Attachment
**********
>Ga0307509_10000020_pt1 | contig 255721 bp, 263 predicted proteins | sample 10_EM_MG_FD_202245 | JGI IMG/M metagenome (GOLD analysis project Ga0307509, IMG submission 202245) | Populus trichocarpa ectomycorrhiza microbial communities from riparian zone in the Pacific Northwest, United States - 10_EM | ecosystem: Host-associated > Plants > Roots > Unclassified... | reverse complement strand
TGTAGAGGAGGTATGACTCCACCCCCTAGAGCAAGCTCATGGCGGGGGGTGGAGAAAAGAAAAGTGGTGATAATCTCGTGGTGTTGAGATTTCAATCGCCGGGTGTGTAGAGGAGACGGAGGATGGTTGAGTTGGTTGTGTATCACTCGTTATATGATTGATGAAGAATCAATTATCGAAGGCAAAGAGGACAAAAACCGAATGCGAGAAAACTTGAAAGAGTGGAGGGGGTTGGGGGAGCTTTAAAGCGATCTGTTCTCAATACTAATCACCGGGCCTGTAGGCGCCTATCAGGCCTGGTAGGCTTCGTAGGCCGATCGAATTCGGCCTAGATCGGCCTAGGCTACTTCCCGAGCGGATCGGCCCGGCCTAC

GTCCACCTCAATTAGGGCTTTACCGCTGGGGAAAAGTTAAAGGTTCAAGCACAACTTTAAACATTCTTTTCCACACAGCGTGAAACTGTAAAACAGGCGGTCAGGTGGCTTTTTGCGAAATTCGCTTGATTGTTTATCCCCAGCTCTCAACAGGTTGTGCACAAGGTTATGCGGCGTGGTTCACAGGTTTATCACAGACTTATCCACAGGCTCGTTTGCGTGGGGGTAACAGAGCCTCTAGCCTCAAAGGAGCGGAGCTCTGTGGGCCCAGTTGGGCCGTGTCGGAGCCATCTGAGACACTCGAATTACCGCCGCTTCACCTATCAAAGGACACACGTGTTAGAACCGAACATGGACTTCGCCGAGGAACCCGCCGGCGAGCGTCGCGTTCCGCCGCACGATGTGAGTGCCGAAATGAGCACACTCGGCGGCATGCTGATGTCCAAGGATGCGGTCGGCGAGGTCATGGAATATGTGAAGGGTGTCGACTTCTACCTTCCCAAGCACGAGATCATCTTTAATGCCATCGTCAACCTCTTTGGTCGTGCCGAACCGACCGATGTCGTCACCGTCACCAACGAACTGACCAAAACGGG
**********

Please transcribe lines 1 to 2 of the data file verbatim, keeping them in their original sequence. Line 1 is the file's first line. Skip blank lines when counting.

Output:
>Ga0307509_10000020_pt1 | contig 255721 bp, 263 predicted proteins | sample 10_EM_MG_FD_202245 | JGI IMG/M metagenome (GOLD analysis project Ga0307509, IMG submission 202245) | Populus trichocarpa ectomycorrhiza microbial communities from riparian zone in the Pacific Northwest, United States - 10_EM | ecosystem: Host-associated > Plants > Roots > Unclassified... | reverse complement strand
TGTAGAGGAGGTATGACTCCACCCCCTAGAGCAAGCTCATGGCGGGGGGTGGAGAAAAGAAAAGTGGTGATAATCTCGTGGTGTTGAGATTTCAATCGCCGGGTGTGTAGAGGAGACGGAGGATGGTTGAGTTGGTTGTGTATCACTCGTTATATGATTGATGAAGAATCAATTATCGAAGGCAAAGAGGACAAAAACCGAATGCGAGAAAACTTGAAAGAGTGGAGGGGGTTGGGGGAGCTTTAAAGCGATCTGTTCTCAATACTAATCACCGGGCCTGTAGGCGCCTATCAGGCCTGGTAGGCTTCGTAGGCCGATCGAATTCGGCCTAGATCGGCCTAGGCTACTTCCCGAGCGGATCGGCCCGGCCTAC